QUESTION: For the last 20 years in our dental practice of 15–20 people, we have never had scheduled lunch breaks. Each staff member takes a break when the schedule allows, and most breaks are taken while standing up in the break room. Our assistants and hygienists typically have back-to-back schedules with no blocks for lunch or any type of breaks. The owner-dentist's reasoning is that we always have cancellations in the schedule, which allows for breaks.
I recently posted this on our whiteboard: “If you had the power to change anything here, what would it be?” A couple of replies referred to lunch breaks and breaks in general. Our doctor believes if hygienists are scheduled for a half-hour lunch, that is half an hour of no production.
A couple of years ago the doctor had everyone sign a consent to waive their half-hour meal break, which is required by law in our state. We do have some who are happy to work the entire day without having to punch out and lose a half hour of pay, but there are others who want the freedom to take a break. I would like to facilitate a change. I just have no idea how to start, how to develop a solution, and how to implement it.
ANSWER FROM REBECCA BOARTFIELD, HR specialist at Bent Ericksen & Associates:
As you have already indicated, your state employment laws require meal periods. While it may be part of your culture to forego a meal period, clearly by your description that is not working for everyone. This unhappiness could very likely lead to one of your employees filing a claim against your employer for not providing meal periods as required, and in doing so, this could end up being quite costly for your employer.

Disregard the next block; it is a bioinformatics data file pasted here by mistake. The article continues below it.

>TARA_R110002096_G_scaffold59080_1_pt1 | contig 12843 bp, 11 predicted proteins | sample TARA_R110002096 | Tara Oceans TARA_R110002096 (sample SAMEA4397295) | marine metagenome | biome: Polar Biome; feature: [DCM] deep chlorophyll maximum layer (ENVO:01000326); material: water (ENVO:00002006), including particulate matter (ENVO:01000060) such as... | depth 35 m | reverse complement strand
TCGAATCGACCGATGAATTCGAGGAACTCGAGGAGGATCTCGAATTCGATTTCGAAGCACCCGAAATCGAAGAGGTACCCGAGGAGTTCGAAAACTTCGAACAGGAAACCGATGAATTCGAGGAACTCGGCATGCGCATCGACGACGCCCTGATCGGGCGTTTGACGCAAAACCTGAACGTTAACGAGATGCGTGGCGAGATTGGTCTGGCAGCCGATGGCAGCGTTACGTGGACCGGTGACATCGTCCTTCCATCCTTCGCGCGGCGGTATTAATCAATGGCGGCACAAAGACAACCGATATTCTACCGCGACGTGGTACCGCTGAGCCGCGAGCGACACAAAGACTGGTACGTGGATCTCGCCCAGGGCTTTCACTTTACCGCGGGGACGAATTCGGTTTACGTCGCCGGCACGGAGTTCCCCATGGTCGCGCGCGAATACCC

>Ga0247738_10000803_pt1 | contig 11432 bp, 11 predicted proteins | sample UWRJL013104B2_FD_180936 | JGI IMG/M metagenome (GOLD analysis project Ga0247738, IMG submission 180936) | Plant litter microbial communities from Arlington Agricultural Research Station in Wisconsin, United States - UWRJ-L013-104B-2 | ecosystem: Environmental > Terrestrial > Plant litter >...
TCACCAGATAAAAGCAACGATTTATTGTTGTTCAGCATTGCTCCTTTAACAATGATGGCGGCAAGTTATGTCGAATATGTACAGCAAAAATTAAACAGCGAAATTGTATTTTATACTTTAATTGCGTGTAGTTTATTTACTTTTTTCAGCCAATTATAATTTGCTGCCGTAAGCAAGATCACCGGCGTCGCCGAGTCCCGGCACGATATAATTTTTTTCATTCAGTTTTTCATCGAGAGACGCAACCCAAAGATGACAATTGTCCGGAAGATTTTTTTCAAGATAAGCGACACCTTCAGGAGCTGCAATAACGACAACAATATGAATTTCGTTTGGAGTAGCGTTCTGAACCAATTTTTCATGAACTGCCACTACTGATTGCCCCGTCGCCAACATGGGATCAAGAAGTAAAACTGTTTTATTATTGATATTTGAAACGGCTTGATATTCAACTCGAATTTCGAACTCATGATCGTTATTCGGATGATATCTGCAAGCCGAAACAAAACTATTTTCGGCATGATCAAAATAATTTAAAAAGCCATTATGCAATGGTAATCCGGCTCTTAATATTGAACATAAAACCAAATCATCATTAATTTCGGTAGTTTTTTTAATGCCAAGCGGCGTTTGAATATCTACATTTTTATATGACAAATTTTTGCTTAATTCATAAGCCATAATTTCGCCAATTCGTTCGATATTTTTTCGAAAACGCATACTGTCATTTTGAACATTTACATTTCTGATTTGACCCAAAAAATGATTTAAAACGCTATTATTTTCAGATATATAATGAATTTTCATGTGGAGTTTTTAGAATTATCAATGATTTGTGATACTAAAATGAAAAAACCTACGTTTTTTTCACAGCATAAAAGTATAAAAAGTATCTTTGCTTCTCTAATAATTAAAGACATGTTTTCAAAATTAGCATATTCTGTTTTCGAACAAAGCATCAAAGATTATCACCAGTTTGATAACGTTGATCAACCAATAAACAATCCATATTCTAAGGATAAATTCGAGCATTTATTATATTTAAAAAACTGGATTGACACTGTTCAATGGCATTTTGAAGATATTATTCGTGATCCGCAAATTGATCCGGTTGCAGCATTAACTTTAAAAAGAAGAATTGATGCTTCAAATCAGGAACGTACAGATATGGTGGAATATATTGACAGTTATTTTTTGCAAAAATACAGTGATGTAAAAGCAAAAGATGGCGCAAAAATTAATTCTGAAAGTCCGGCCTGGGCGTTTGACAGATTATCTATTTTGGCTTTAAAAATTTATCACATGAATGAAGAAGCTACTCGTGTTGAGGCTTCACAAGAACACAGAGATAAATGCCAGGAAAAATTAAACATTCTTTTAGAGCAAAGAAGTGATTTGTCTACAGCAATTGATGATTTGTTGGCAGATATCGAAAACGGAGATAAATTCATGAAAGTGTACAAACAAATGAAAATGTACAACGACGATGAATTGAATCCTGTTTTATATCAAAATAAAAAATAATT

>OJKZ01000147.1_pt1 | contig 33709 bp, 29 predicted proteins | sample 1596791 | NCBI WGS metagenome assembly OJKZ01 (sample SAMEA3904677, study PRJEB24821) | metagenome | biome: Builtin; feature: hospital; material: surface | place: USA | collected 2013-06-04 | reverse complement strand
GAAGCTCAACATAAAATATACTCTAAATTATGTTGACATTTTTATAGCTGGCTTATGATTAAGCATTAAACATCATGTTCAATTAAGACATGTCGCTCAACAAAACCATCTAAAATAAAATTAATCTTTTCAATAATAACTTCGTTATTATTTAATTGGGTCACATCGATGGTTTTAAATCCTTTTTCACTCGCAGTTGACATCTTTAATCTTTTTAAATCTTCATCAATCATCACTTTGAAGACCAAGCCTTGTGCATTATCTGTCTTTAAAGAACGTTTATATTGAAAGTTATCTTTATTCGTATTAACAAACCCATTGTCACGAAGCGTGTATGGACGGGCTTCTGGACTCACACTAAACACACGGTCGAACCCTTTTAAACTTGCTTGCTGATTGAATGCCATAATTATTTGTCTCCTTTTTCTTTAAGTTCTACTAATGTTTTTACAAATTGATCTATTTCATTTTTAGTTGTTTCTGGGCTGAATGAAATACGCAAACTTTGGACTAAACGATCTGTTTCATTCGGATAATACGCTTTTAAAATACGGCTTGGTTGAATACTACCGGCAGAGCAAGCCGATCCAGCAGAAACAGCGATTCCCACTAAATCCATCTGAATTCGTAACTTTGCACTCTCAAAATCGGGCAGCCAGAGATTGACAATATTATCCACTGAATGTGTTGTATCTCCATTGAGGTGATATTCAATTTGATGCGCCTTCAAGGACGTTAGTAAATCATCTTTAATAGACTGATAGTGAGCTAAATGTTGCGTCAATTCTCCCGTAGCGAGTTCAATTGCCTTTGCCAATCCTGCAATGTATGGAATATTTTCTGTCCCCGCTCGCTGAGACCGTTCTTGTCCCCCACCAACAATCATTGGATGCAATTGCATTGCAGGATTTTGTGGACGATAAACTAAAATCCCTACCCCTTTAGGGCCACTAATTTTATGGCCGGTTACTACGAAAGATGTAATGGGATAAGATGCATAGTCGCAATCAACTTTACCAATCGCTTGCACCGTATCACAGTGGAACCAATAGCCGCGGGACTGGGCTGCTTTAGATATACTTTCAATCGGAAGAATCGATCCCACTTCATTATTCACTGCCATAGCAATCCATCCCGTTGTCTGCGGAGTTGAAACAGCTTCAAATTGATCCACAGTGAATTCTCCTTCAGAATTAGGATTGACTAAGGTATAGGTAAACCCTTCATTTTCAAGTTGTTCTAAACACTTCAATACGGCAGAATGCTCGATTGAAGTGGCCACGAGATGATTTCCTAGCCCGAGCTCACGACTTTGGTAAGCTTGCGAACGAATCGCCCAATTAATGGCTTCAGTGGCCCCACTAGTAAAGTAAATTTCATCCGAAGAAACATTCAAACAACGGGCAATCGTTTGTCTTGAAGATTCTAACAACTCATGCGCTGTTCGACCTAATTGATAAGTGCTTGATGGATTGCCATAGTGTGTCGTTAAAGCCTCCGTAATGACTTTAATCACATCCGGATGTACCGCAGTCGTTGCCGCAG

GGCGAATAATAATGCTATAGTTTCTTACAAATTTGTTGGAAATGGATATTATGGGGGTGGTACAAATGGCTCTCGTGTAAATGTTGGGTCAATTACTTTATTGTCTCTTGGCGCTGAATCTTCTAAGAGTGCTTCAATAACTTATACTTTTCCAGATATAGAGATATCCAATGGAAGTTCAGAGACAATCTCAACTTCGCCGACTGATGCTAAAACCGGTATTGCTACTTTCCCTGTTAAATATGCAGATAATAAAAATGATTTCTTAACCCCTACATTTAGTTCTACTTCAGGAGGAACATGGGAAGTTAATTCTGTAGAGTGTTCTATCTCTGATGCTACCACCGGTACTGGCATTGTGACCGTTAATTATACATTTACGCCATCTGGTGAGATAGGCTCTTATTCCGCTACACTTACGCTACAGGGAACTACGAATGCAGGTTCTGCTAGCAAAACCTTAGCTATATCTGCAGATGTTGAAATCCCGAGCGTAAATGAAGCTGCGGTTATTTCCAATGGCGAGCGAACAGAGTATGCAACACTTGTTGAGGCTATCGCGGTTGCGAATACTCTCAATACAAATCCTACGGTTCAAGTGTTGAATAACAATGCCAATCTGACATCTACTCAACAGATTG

In doing research for my response, I came across several articles that point out liability that has befallen other employers in your state and warn of the potential for serious liability if employers fail to provide meal periods to their employees.
One article states: "As the Attorney General indicates, however, an employee may voluntarily waive the meal break. Of course, such a waiver must be obtained from the employee without any coercion or pressure. Because of the risk involved in meal break violations, if an employer allows employees to work through breaks, we recommend that it obtain written waivers of the meal break period. A written waiver will help demonstrate that the employee voluntarily waived his or her right to a break."
I do not recommend ignoring those employees who do not like the practice of not taking meal periods. I also would not wait to make a change.
Going forward, for those who wish to keep things status quo, allow them to move forward, assuming they signed a waiver. For those who wish to keep things status quo but have not signed a waiver, have them do so immediately. For those who do not wish to keep things as they are, immediately revoke the waiver (if they signed one) and change their schedules such that they can now begin to take a lunch break as allowed by law.